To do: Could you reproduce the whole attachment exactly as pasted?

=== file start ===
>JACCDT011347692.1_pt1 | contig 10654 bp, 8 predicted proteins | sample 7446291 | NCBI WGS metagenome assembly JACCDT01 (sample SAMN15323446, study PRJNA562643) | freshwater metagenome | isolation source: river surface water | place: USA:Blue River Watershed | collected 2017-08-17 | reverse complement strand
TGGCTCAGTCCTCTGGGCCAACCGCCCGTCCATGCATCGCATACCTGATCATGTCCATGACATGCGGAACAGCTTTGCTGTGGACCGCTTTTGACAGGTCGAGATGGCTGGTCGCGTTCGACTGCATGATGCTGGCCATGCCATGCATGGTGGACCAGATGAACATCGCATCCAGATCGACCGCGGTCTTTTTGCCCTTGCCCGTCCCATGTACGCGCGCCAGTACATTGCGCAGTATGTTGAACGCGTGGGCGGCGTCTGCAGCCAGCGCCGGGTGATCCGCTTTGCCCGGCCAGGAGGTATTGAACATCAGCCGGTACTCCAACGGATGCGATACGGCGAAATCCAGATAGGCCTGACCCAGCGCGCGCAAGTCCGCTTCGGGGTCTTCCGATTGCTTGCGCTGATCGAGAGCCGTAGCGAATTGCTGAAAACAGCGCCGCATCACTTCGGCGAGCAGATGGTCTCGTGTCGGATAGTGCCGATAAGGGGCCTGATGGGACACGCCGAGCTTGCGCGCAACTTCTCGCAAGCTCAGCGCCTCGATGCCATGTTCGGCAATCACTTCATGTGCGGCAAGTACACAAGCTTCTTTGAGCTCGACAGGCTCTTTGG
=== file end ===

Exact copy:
>JACCDT011347692.1_pt1 | contig 10654 bp, 8 predicted proteins | sample 7446291 | NCBI WGS metagenome assembly JACCDT01 (sample SAMN15323446, study PRJNA562643) | freshwater metagenome | isolation source: river surface water | place: USA:Blue River Watershed | collected 2017-08-17 | reverse complement strand
TGGCTCAGTCCTCTGGGCCAACCGCCCGTCCATGCATCGCATACCTGATCATGTCCATGACATGCGGAACAGCTTTGCTGTGGACCGCTTTTGACAGGTCGAGATGGCTGGTCGCGTTCGACTGCATGATGCTGGCCATGCCATGCATGGTGGACCAGATGAACATCGCATCCAGATCGACCGCGGTCTTTTTGCCCTTGCCCGTCCCATGTACGCGCGCCAGTACATTGCGCAGTATGTTGAACGCGTGGGCGGCGTCTGCAGCCAGCGCCGGGTGATCCGCTTTGCCCGGCCAGGAGGTATTGAACATCAGCCGGTACTCCAACGGATGCGATACGGCGAAATCCAGATAGGCCTGACCCAGCGCGCGCAAGTCCGCTTCGGGGTCTTCCGATTGCTTGCGCTGATCGAGAGCCGTAGCGAATTGCTGAAAACAGCGCCGCATCACTTCGGCGAGCAGATGGTCTCGTGTCGGATAGTGCCGATAAGGGGCCTGATGGGACACGCCGAGCTTGCGCGCAACTTCTCGCAAGCTCAGCGCCTCGATGCCATGTTCGGCAATCACTTCATGTGCGGCAAGTACACAAGCTTCTTTGAGCTCGACAGGCTCTTTGG